John Oliver Takes On Big Plastic: 'Lies Go Down Easier When You Want Them to Be True'

John Oliver Takes On Big Plastic: ‘Lies Go Down Easier When You Want Them to Be True’

Is recycling making a difference? “Last Week Tonight” sheds light on our plastic problem.

HBO’s “Last Week Tonight With John Oliver” took on the plastic industry in last night’s episode. Oliver dived deep into the myths surrounding plastic recycling and consumer culpability.

“[I]t’s up to you, the consumer, to stop pollution”, he said. “That has been a major throughline in the recycling movement often bankrolled by companies who wanted to drill home the message that it is your responsibility to deal with the environmental impact of their products.”

But the onus is on the industries themselves, he says. Consumers are being victimized and bullied by Big Plastic, and in the last several decades, we’ve been oriented toward the myth that all of our plastic is being recycled, as long as we put it in the proper bin. But it’s not the case. All kinds of plastic packaging, takeaway forks, and spoons, straws, etc — are often forced onto the consumer, shifting the burden to personal responsibility. But most of these items can’t be recycled. Only about ten percent of the plastic produced is eligible for recycling. And of that, a shockingly low percentage of plastic makes it to a recycling facility. A Channel 4 investigation recently found that the UK burns nearly half of its plastic waste meant for recycling.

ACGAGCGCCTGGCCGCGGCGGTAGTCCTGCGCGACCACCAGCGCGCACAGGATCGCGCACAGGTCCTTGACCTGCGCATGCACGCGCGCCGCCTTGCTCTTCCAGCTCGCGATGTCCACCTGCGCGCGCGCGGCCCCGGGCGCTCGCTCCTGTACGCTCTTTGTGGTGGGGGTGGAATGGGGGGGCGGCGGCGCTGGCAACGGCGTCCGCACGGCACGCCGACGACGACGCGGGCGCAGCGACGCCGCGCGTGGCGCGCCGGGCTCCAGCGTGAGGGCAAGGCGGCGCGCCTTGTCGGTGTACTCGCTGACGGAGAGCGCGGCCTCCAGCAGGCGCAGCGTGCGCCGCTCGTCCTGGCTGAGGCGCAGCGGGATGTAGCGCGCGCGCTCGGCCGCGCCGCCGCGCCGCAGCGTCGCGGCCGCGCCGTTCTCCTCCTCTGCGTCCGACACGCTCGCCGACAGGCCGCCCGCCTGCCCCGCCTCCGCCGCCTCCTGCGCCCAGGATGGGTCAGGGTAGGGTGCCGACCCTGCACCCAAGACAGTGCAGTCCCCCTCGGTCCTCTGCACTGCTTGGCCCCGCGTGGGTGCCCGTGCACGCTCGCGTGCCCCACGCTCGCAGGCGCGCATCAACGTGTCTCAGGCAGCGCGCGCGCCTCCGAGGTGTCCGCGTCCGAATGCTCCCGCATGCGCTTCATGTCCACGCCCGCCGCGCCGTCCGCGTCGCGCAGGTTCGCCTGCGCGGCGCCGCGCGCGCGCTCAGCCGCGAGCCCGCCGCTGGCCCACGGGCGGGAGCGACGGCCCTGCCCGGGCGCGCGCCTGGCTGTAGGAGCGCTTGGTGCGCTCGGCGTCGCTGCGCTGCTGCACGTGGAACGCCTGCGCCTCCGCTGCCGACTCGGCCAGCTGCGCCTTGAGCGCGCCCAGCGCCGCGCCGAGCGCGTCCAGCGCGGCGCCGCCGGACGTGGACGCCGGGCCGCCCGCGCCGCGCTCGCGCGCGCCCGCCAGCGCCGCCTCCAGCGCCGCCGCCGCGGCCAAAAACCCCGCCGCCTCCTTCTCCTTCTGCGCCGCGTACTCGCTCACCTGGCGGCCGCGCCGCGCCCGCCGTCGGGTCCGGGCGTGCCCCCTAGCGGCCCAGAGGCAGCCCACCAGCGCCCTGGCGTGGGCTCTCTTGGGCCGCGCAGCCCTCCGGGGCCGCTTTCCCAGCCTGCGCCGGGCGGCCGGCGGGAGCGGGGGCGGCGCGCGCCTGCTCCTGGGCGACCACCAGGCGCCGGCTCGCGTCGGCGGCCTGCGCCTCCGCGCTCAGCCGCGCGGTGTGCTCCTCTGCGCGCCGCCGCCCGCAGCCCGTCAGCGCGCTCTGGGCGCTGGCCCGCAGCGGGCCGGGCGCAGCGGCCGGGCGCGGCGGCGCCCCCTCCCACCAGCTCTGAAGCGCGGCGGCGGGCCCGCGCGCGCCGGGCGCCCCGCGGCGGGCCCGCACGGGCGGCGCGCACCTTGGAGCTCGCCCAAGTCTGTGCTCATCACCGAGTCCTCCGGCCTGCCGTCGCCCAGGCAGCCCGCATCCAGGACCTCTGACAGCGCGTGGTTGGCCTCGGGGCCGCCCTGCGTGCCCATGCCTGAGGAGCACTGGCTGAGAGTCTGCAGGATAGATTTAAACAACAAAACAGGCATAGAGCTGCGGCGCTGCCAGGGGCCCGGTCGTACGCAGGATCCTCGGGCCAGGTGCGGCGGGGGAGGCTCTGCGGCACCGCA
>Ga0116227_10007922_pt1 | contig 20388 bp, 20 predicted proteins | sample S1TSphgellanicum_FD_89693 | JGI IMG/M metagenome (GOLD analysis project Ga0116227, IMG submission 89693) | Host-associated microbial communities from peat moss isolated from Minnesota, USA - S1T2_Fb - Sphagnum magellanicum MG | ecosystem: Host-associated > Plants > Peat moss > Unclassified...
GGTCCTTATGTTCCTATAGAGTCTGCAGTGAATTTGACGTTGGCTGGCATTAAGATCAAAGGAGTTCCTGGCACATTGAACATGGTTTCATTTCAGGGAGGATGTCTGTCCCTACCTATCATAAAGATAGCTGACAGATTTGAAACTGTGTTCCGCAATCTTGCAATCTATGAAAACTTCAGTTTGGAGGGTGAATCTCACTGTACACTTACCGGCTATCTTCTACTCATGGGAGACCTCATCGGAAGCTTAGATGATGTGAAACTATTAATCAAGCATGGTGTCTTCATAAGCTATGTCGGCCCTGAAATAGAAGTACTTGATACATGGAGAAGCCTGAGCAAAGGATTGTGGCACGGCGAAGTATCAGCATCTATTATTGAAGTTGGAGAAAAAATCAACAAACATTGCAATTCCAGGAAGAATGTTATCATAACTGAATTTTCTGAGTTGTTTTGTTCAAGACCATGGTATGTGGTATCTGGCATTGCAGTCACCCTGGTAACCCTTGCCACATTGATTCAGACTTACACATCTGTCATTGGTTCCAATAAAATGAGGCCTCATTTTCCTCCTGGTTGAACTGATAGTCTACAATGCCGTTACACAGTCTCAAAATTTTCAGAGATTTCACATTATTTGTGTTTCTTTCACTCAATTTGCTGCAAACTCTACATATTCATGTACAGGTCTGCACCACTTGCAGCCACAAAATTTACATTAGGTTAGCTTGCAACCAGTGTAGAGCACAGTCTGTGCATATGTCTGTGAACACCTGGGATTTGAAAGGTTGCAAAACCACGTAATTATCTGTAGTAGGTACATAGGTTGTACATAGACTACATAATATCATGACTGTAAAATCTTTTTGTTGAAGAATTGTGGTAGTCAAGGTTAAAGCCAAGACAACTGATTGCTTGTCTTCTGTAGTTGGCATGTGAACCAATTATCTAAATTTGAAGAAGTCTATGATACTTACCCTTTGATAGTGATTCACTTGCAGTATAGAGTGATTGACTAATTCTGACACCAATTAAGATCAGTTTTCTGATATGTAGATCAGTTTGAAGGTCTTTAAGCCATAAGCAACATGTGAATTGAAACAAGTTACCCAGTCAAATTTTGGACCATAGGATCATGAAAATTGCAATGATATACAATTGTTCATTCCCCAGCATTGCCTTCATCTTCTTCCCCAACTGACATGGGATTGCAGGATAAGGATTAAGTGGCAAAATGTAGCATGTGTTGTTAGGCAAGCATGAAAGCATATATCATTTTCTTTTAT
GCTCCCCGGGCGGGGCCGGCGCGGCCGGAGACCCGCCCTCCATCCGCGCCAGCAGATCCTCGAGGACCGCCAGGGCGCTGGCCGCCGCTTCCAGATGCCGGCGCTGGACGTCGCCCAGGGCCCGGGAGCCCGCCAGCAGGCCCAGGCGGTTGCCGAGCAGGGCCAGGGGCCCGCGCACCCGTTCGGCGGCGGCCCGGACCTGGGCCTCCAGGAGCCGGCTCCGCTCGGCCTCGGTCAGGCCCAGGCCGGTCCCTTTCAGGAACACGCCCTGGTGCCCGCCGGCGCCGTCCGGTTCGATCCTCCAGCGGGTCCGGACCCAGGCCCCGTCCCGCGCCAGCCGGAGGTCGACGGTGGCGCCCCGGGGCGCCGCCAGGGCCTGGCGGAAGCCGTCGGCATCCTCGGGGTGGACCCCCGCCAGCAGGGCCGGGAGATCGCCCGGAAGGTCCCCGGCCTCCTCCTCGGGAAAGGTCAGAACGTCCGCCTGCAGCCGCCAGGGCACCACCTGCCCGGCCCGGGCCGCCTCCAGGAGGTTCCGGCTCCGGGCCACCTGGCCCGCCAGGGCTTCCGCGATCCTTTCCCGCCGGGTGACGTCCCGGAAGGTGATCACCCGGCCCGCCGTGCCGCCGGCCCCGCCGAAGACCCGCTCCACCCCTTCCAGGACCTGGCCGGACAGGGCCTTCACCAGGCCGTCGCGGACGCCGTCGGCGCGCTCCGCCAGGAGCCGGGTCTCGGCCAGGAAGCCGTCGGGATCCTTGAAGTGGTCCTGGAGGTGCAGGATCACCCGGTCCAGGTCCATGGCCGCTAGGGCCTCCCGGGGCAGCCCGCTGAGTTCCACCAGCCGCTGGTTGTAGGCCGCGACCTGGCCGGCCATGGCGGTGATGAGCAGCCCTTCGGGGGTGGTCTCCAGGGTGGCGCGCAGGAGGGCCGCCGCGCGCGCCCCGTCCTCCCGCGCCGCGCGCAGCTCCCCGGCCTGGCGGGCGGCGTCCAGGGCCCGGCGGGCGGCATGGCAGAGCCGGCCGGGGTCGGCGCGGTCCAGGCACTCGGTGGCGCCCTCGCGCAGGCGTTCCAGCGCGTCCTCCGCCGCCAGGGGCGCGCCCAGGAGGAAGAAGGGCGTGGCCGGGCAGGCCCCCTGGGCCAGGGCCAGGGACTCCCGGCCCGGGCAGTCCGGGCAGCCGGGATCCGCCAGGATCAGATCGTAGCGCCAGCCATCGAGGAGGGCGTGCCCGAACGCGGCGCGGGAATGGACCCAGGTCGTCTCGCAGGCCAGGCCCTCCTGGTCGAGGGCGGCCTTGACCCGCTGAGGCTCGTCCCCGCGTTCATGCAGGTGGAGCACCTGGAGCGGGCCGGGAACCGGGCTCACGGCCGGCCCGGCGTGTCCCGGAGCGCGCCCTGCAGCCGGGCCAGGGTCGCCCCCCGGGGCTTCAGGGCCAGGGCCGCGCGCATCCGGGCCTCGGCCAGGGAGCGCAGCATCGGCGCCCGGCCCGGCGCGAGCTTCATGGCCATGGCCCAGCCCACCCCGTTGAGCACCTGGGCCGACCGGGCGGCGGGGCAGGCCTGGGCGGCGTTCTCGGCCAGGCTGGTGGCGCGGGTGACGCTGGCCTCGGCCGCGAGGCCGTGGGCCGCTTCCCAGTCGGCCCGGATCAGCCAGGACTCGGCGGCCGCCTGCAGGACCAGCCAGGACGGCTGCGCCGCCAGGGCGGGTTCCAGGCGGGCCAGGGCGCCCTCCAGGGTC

Yet “frustratingly, the plastic industry’s response to all the damage you’ve seen is to make a big show of tiny improvement and then revert to what they’ve always done, which is heavily push the idea that if we as consumers simply tried hard enough, we could make our plastic problem go away,” said Oliver. But “our personal behavior is not the main culprit here, despite what the plastics industry has spent decades and millions of dollars trying to convince us.”

“Honestly, it wasn’t all that difficult for [the plastic industry] to convince us that all their waste is recyclable, because we so badly want to believe it,” Oliver said. “Lies go down easier when you want them to be true.”

Oceans filled with microplastics are often pointed to as the main victims — beached whales with pounds of plastic in their stomachs, for example. But according to Oliver, humans ingest as much as a credit card’s worth of plastic every week. “Which kind of explains Capital One’s new slogan: what’s in your stomach?” he joked.

Oliver points to the bottlenecks, namely China no longer purchasing US plastic waste. That ceased in 2018. Now, the US is behind in technology and bandwidth to process all the various types and sheer volume of plastic, sending much of it to landfills instead. But still, the myths persist: it’s our responsibility as consumers to manage plastic.

But Oliver has another solution.

“The real behavior change has to come from plastics manufacturers themselves,” Oliver said. “Without that, nothing significant is going to happen.”

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